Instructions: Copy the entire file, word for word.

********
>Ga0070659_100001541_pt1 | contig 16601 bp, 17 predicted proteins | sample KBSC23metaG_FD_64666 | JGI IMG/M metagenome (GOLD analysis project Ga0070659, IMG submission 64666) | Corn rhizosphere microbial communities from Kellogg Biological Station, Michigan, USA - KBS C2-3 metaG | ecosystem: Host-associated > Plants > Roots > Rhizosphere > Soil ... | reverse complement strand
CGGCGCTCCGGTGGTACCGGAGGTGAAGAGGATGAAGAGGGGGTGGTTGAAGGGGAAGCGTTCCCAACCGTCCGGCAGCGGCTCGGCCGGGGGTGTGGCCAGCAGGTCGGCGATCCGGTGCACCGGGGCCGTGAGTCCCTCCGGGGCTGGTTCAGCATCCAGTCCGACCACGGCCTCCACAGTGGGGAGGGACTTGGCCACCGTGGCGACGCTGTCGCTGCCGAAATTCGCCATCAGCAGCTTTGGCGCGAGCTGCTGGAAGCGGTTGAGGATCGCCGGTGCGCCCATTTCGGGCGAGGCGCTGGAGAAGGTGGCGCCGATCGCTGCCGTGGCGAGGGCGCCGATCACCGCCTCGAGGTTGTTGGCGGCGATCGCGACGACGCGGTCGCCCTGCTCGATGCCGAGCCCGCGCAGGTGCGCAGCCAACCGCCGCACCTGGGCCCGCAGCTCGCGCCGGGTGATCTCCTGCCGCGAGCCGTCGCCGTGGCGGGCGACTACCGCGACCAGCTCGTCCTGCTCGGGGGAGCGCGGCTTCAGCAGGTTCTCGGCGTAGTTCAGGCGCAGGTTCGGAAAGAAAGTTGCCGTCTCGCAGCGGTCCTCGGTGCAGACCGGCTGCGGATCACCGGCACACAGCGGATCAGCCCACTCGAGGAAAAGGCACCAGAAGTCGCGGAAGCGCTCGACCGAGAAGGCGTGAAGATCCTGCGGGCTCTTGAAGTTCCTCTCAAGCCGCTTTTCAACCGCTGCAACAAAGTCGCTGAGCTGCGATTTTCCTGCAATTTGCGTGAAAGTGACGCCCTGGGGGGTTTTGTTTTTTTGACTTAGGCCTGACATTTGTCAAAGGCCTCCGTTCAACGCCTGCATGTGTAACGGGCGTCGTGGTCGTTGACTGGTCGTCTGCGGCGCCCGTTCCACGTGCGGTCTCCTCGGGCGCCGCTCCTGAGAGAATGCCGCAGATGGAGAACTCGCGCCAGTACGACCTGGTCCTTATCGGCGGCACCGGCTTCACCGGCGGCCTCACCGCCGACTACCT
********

>Ga0070659_100001541_pt1 | contig 16601 bp, 17 predicted proteins | sample KBSC23metaG_FD_64666 | JGI IMG/M metagenome (GOLD analysis project Ga0070659, IMG submission 64666) | Corn rhizosphere microbial communities from Kellogg Biological Station, Michigan, USA - KBS C2-3 metaG | ecosystem: Host-associated > Plants > Roots > Rhizosphere > Soil ... | reverse complement strand
CGGCGCTCCGGTGGTACCGGAGGTGAAGAGGATGAAGAGGGGGTGGTTGAAGGGGAAGCGTTCCCAACCGTCCGGCAGCGGCTCGGCCGGGGGTGTGGCCAGCAGGTCGGCGATCCGGTGCACCGGGGCCGTGAGTCCCTCCGGGGCTGGTTCAGCATCCAGTCCGACCACGGCCTCCACAGTGGGGAGGGACTTGGCCACCGTGGCGACGCTGTCGCTGCCGAAATTCGCCATCAGCAGCTTTGGCGCGAGCTGCTGGAAGCGGTTGAGGATCGCCGGTGCGCCCATTTCGGGCGAGGCGCTGGAGAAGGTGGCGCCGATCGCTGCCGTGGCGAGGGCGCCGATCACCGCCTCGAGGTTGTTGGCGGCGATCGCGACGACGCGGTCGCCCTGCTCGATGCCGAGCCCGCGCAGGTGCGCAGCCAACCGCCGCACCTGGGCCCGCAGCTCGCGCCGGGTGATCTCCTGCCGCGAGCCGTCGCCGTGGCGGGCGACTACCGCGACCAGCTCGTCCTGCTCGGGGGAGCGCGGCTTCAGCAGGTTCTCGGCGTAGTTCAGGCGCAGGTTCGGAAAGAAAGTTGCCGTCTCGCAGCGGTCCTCGGTGCAGACCGGCTGCGGATCACCGGCACACAGCGGATCAGCCCACTCGAGGAAAAGGCACCAGAAGTCGCGGAAGCGCTCGACCGAGAAGGCGTGAAGATCCTGCGGGCTCTTGAAGTTCCTCTCAAGCCGCTTTTCAACCGCTGCAACAAAGTCGCTGAGCTGCGATTTTCCTGCAATTTGCGTGAAAGTGACGCCCTGGGGGGTTTTGTTTTTTTGACTTAGGCCTGACATTTGTCAAAGGCCTCCGTTCAACGCCTGCATGTGTAACGGGCGTCGTGGTCGTTGACTGGTCGTCTGCGGCGCCCGTTCCACGTGCGGTCTCCTCGGGCGCCGCTCCTGAGAGAATGCCGCAGATGGAGAACTCGCGCCAGTACGACCTGGTCCTTATCGGCGGCACCGGCTTCACCGGCGGCCTCACCGCCGACTACCT